Lisa Mladnich has a blog on called Be An Amazing Catechist that I highly recommend.  It has great articles especially for catechist who are teaching the faith in a classroom setting.  I encourage you to check out this great resources that will encourage, inspire and empower you!  She just came out with a new resource on sacramental preparation that I will be reviewing soon (when I get a chance).

2 Thoughts About Repetition

1) It’s not a bad word

Many today see memorization and repetition as something “old school” or “out of date”.  However, I’ve never heard parents say they only say no once a day or a teacher share that they only repeat the material they are covering when they review for a test.  Repeating important concepts when teaching can really help the information “sink in”.  Jesus’ own apostles had to have things repeated to them (Jesus spent 40 days with them after His Resurrection – I’m sure there was some repetition going on there).

2) Do it – we never learn our multiplication tables by going over them once a week or once a month.  Don’t forget to repeat, reiterate and communicate multiple times  important aspects of the faith.  Repetition, after all, is mother of all learning.

Here is another methodology to consider.  I use this method in 1st – 6th grade class lessons.  Catechists find the outlines I’ve created and connected with this method very helpful.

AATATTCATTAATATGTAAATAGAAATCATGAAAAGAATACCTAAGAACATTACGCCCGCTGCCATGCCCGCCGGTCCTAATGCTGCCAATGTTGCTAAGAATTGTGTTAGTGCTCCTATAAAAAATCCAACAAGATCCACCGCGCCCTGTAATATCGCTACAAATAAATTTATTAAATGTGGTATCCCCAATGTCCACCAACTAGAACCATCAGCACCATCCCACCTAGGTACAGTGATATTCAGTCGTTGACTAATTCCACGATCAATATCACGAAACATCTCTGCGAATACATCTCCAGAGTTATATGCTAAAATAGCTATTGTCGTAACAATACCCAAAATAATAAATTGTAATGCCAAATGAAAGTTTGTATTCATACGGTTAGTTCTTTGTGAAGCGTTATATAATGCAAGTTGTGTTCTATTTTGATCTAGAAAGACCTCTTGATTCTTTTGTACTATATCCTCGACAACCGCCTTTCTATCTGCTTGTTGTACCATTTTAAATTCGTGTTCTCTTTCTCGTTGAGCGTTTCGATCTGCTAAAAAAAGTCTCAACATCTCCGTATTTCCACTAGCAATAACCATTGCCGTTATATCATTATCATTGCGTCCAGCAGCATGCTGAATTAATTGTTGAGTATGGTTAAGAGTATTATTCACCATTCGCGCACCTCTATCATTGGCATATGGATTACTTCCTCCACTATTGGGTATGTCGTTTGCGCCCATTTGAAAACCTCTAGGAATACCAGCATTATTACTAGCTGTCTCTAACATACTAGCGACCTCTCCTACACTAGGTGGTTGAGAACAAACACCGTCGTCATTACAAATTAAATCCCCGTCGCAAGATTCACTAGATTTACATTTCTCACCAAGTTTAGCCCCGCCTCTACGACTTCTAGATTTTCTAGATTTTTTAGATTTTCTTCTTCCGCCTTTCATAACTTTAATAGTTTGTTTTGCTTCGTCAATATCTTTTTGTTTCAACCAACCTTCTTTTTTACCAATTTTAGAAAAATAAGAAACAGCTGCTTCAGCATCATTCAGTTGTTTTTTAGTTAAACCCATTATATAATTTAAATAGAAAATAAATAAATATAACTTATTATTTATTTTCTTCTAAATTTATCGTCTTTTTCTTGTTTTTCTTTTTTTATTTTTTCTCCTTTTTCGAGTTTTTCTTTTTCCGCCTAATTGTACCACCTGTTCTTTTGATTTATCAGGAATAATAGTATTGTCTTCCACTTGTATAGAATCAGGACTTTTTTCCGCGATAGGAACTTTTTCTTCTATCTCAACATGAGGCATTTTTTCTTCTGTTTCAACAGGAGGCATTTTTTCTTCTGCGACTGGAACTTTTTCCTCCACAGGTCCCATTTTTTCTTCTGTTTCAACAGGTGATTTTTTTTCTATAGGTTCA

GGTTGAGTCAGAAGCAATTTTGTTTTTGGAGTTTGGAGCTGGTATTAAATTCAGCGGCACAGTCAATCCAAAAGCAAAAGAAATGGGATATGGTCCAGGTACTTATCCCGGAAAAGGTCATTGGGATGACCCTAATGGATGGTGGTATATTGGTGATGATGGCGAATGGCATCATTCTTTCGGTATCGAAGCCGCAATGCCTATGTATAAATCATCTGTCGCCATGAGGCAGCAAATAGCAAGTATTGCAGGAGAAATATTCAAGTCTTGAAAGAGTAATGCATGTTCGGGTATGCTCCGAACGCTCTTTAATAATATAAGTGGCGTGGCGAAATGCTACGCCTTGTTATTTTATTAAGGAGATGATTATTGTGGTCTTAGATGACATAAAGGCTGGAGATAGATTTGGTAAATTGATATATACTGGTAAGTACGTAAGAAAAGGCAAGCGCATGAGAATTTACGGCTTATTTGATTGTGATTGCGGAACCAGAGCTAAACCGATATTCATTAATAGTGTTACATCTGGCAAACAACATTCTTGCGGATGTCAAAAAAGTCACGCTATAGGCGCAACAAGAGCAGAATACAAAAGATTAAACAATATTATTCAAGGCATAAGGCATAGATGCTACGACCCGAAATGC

The goal of a method is to replicate or imitate the way God teaches us.

A. He reveals gradually and in stages
B. He reveals and seeks our response, He reveals more and we respond again, etc.

The Method: Gather, Proclaim, Break and Send
A. It is a way to replicate God’s way of teaching

B. It helps bring structure to an hour and fifteen minutes or an hour and a half class period.

C. It helps catechists clearly articulate the topic of the lesson and bring life application to it.

D. It helps the catechist recap and “send” students out to go ponder and live their faith.

III. The Specifics

1. The suggestions given are aimed at helping the student be open to what will be discussed.  It seeks to get students “docile” to what is about to be taught.
2. Prayer should always be an important part of the opening section. However, it is more than merely an opening prayer.

B. Proclaim
1. This is the heart of your message (the nuts and bolts) – sharing the truths of the faith. The info provided to you under the proclaim section are the “key points” regarding the topic at hand.
2. It is important that this section hands on authentic Catholic teaching.  This is the Church’s teaching we are passing on, not our “personal ideas” or “opinions”.
3. It is recommended that you look up the Catechism reference so you as a catechist can understand the topic better and more fully. You are not expected to read to the students out of the Catechism.